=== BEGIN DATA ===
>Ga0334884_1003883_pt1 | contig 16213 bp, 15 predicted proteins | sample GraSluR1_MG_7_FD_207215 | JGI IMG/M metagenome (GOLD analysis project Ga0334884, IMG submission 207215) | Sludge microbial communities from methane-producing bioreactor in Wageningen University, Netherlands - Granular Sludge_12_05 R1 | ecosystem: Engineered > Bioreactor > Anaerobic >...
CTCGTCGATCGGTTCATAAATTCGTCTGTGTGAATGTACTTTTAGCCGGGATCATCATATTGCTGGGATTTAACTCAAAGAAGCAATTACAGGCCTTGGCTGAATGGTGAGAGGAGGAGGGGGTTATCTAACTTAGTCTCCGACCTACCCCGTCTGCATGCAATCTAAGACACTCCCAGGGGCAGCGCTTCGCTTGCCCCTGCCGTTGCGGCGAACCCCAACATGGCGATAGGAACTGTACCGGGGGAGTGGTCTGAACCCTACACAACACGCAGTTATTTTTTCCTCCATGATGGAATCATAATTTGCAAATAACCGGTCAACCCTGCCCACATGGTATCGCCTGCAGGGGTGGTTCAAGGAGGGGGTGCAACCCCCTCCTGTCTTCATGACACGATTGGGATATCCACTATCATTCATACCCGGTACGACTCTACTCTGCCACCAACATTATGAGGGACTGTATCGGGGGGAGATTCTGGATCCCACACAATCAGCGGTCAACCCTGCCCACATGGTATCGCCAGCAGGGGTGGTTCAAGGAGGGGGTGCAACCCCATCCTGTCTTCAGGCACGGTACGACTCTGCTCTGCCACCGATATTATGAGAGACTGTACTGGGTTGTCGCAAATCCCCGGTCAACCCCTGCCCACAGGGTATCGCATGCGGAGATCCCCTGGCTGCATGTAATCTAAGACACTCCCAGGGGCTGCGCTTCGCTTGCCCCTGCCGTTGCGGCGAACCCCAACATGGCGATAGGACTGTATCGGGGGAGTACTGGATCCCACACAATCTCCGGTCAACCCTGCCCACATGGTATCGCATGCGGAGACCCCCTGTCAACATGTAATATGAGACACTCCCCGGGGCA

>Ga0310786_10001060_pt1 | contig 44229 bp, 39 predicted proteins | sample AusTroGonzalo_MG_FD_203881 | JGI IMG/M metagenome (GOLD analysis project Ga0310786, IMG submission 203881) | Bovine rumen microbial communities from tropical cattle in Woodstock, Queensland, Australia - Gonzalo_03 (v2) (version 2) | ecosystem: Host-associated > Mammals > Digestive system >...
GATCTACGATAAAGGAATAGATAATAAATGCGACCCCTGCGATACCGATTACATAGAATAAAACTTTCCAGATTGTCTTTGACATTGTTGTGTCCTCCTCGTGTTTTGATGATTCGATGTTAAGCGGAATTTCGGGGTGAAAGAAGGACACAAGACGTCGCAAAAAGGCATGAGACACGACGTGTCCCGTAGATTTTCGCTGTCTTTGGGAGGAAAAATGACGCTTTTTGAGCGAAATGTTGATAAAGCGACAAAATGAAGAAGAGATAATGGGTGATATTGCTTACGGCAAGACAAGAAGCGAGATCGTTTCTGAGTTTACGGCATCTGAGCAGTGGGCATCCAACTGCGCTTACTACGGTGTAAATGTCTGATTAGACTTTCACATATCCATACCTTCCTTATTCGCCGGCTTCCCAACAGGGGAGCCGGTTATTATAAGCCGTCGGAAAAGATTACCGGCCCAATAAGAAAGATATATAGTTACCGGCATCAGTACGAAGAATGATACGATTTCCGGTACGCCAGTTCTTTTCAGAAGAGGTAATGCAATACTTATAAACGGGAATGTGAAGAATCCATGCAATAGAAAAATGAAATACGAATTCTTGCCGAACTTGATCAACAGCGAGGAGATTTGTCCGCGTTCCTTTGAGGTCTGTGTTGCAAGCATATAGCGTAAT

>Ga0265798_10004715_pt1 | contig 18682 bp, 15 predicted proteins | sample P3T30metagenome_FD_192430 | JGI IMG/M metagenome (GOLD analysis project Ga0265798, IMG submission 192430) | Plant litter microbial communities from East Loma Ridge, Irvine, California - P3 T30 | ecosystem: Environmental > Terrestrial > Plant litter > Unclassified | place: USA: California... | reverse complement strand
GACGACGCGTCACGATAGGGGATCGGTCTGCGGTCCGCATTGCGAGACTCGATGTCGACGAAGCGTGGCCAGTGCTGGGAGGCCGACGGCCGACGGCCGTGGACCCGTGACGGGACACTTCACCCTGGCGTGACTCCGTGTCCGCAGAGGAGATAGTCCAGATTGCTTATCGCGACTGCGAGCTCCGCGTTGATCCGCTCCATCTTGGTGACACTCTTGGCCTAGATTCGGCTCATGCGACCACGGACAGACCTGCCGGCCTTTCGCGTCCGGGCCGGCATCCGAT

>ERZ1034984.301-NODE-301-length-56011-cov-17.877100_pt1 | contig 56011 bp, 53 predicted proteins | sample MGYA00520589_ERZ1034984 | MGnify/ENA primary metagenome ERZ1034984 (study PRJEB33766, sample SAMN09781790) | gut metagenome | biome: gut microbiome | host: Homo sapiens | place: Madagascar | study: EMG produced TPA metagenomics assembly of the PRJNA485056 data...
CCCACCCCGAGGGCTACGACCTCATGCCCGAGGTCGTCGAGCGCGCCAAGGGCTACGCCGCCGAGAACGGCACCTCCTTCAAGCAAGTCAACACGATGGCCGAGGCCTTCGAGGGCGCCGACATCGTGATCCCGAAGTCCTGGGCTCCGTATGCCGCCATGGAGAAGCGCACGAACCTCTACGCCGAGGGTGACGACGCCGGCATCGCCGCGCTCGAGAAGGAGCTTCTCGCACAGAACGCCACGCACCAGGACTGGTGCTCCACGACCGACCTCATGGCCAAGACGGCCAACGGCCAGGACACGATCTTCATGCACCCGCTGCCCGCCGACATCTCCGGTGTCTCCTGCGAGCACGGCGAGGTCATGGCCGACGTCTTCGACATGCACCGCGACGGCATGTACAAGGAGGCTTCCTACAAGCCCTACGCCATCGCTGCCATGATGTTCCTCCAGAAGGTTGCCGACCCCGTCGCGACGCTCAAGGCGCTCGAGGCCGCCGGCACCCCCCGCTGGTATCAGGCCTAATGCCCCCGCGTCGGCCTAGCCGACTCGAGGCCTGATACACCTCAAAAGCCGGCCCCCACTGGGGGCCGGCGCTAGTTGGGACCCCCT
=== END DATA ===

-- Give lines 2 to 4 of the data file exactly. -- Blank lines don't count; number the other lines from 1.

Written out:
CTCGTCGATCGGTTCATAAATTCGTCTGTGTGAATGTACTTTTAGCCGGGATCATCATATTGCTGGGATTTAACTCAAAGAAGCAATTACAGGCCTTGGCTGAATGGTGAGAGGAGGAGGGGGTTATCTAACTTAGTCTCCGACCTACCCCGTCTGCATGCAATCTAAGACACTCCCAGGGGCAGCGCTTCGCTTGCCCCTGCCGTTGCGGCGAACCCCAACATGGCGATAGGAACTGTACCGGGGGAGTGGTCTGAACCCTACACAACACGCAGTTATTTTTTCCTCCATGATGGAATCATAATTTGCAAATAACCGGTCAACCCTGCCCACATGGTATCGCCTGCAGGGGTGGTTCAAGGAGGGGGTGCAACCCCCTCCTGTCTTCATGACACGATTGGGATATCCACTATCATTCATACCCGGTACGACTCTACTCTGCCACCAACATTATGAGGGACTGTATCGGGGGGAGATTCTGGATCCCACACAATCAGCGGTCAACCCTGCCCACATGGTATCGCCAGCAGGGGTGGTTCAAGGAGGGGGTGCAACCCCATCCTGTCTTCAGGCACGGTACGACTCTGCTCTGCCACCGATATTATGAGAGACTGTACTGGGTTGTCGCAAATCCCCGGTCAACCCCTGCCCACAGGGTATCGCATGCGGAGATCCCCTGGCTGCATGTAATCTAAGACACTCCCAGGGGCTGCGCTTCGCTTGCCCCTGCCGTTGCGGCGAACCCCAACATGGCGATAGGACTGTATCGGGGGAGTACTGGATCCCACACAATCTCCGGTCAACCCTGCCCACATGGTATCGCATGCGGAGACCCCCTGTCAACATGTAATATGAGACACTCCCCGGGGCA

>Ga0310786_10001060_pt1 | contig 44229 bp, 39 predicted proteins | sample AusTroGonzalo_MG_FD_203881 | JGI IMG/M metagenome (GOLD analysis project Ga0310786, IMG submission 203881) | Bovine rumen microbial communities from tropical cattle in Woodstock, Queensland, Australia - Gonzalo_03 (v2) (version 2) | ecosystem: Host-associated > Mammals > Digestive system >...
GATCTACGATAAAGGAATAGATAATAAATGCGACCCCTGCGATACCGATTACATAGAATAAAACTTTCCAGATTGTCTTTGACATTGTTGTGTCCTCCTCGTGTTTTGATGATTCGATGTTAAGCGGAATTTCGGGGTGAAAGAAGGACACAAGACGTCGCAAAAAGGCATGAGACACGACGTGTCCCGTAGATTTTCGCTGTCTTTGGGAGGAAAAATGACGCTTTTTGAGCGAAATGTTGATAAAGCGACAAAATGAAGAAGAGATAATGGGTGATATTGCTTACGGCAAGACAAGAAGCGAGATCGTTTCTGAGTTTACGGCATCTGAGCAGTGGGCATCCAACTGCGCTTACTACGGTGTAAATGTCTGATTAGACTTTCACATATCCATACCTTCCTTATTCGCCGGCTTCCCAACAGGGGAGCCGGTTATTATAAGCCGTCGGAAAAGATTACCGGCCCAATAAGAAAGATATATAGTTACCGGCATCAGTACGAAGAATGATACGATTTCCGGTACGCCAGTTCTTTTCAGAAGAGGTAATGCAATACTTATAAACGGGAATGTGAAGAATCCATGCAATAGAAAAATGAAATACGAATTCTTGCCGAACTTGATCAACAGCGAGGAGATTTGTCCGCGTTCCTTTGAGGTCTGTGTTGCAAGCATATAGCGTAAT